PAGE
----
BY AMANDA MOSES
Hoverboards, the latest technological craze, are turning out to be more dangerous than fun for their owners. Injuries from hard falls include deep tissue bruises, broken bones and head injuries as well as burns because the hoverboards spontaneously burst into flames while being ridden or charging.
For these reasons, just before the holidays, the New York Police Department declared hoverboards violate state vehicle and traffic laws and are, therefore, illegal in New York City. For months these transportation devices skirted the law. However, this is no longer the case. Those found gliding through the streets may find themselves facing a $200 fine.
The appeal of hoverboards, which hit the market last summer, is that they offer consumers the opportunity to imitate Marty McFly riding through the streets on his hoverboard in Back to the Future Part II. But, in reality, these items don’t hover—they glide with the help of two wheels and a motor. Basically, it’s a motorized skateboard, with a bit more stability because each wheel has its own motor (allowing each foot to individually control steering).
According to tech news site PC Advisor, hoverboards can reach a speed of 10 mph and can travel as far as 12 miles. Although these statistics don’t seem dangerous on paper, the Consumer Product Safety Commission has reported that there have been several emergency room-treated injuries.
In addition to physical injuries caused by riding hoverboards, this new tech uses lithium-ion batteries, which can explode when overworked. According to researcher and engineer, Jay Whitacre from Carnegie Mellon University, the defect lies within the lithium-ion batteries. “Small defects in the manufacturing or materials can lead to the batteries being shorted with each other after a small amount of use. When this happens, especially when the batteries are charged, a lot of heat is generated inside the cells and this leads to electrolyte boiling, which is the rupture of the cell casing, and then there is a significant fire,” Whitacre told Wired Magazine.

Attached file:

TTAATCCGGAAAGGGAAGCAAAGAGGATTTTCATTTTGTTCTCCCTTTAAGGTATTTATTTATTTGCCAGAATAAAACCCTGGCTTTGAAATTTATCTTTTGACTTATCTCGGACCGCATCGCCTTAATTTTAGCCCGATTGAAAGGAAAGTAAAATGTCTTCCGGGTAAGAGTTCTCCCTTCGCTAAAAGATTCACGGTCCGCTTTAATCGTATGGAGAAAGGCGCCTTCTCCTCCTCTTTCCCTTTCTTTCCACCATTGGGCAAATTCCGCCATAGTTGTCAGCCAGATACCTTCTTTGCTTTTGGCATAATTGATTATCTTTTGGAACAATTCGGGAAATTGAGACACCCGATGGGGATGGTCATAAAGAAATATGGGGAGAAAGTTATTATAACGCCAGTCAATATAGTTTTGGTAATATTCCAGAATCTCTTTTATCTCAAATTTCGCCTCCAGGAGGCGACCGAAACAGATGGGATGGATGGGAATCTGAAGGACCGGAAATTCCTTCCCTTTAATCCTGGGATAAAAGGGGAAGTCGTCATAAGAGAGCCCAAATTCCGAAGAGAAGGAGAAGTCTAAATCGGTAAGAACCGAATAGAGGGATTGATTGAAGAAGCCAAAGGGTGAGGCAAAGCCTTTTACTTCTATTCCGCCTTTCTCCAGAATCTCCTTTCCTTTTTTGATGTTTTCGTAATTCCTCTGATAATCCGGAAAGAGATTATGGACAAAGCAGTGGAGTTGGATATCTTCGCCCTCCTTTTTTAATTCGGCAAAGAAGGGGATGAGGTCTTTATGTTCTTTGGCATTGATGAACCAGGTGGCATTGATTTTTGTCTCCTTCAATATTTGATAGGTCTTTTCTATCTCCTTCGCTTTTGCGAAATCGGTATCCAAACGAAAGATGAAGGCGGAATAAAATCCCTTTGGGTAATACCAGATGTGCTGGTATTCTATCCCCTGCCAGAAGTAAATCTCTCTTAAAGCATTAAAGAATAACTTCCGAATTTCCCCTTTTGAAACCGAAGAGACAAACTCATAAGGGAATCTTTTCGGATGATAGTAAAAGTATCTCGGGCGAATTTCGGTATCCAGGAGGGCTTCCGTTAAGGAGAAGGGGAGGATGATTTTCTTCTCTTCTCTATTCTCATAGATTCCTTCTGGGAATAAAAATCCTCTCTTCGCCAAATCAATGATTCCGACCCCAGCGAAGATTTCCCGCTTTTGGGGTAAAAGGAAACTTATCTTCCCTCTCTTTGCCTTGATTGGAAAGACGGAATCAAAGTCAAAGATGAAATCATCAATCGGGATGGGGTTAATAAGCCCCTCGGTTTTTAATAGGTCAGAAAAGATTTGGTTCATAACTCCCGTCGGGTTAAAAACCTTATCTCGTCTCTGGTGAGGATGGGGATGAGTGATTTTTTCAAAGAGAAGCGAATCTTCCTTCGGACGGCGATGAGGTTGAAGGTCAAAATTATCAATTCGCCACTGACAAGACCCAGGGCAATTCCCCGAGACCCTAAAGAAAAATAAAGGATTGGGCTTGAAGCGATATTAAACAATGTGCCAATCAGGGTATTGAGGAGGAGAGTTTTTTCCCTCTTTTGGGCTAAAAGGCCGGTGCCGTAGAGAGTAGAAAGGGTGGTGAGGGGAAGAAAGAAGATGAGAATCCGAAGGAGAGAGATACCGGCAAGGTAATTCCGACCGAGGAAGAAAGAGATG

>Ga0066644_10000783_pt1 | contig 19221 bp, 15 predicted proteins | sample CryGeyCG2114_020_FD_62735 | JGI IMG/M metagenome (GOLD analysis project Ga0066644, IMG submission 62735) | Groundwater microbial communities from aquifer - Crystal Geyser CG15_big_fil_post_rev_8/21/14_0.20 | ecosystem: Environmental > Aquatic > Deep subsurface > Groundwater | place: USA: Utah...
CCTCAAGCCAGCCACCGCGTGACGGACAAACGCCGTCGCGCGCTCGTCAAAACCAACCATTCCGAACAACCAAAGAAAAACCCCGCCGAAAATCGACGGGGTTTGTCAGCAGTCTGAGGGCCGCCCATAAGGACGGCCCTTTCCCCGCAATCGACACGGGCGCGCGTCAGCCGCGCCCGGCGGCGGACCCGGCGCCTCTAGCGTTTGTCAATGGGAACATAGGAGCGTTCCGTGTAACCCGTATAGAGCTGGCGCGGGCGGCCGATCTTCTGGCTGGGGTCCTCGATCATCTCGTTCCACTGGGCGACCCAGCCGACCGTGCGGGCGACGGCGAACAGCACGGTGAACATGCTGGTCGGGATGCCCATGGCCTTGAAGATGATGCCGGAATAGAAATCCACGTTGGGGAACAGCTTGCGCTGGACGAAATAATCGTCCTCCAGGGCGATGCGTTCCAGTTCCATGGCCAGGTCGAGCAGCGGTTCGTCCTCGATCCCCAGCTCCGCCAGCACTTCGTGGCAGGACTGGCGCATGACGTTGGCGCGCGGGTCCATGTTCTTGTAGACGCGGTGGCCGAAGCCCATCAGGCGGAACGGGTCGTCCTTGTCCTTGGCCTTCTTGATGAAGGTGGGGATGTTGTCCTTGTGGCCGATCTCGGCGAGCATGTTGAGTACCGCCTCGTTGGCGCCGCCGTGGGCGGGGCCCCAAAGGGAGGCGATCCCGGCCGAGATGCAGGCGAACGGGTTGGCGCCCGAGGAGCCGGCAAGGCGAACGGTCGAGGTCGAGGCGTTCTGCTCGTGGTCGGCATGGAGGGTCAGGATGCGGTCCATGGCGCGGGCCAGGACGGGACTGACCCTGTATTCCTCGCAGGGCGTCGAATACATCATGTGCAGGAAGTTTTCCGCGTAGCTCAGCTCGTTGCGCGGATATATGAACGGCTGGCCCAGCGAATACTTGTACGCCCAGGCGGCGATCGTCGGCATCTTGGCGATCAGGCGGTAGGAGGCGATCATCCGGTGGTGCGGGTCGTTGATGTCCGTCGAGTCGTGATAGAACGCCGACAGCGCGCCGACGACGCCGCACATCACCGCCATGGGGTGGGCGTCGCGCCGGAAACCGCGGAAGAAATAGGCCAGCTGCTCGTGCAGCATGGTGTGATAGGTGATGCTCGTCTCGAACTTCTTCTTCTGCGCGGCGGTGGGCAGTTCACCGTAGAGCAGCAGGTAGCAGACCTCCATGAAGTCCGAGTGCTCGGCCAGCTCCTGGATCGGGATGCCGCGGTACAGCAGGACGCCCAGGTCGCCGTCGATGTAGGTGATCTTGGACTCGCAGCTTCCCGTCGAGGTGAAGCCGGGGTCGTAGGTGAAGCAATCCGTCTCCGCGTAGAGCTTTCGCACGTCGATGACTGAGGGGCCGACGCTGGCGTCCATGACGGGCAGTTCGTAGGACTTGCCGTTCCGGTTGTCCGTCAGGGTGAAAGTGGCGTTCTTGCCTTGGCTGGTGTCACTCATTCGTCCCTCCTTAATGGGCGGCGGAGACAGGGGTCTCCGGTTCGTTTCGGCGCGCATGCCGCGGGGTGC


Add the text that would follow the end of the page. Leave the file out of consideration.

In light of the reported hoverboard fires, Amazon has required manufactures to provide evidence of safety compliance. Companies such as Swagway boards and Phunkeeduck, have been removed from Amazon’s sellers list.
The Spring Creek Towers’ Department of Public Safety will comply with NYC law and riders of hoverboards on Spring Creek Towers’ property will be subject to legal penalties. According to the Co-Deputy Director of Public Safety, Jonathan Taormina, “Hoverboards are considered to be unlicensed and unregistered vehicles and will be treated as such.” NYS Vehicle and Traffic Law 114-d and 125, and Article 34C 1271 specifically classifies electric scooters, or the electric skateboard—the hoverboard—as motorized vehicles that requires license and registration.
“They are dangerous and are especially so when operated on sidewalks with pedestrians present. The operators are subject to summonses and seizure of the “vehicle” by the police,” said Taormina. He also warns consumers that these items are dangerous both in the streets and at home since they have been found to catch fire while charging due to the substandard lithium-ion batteries.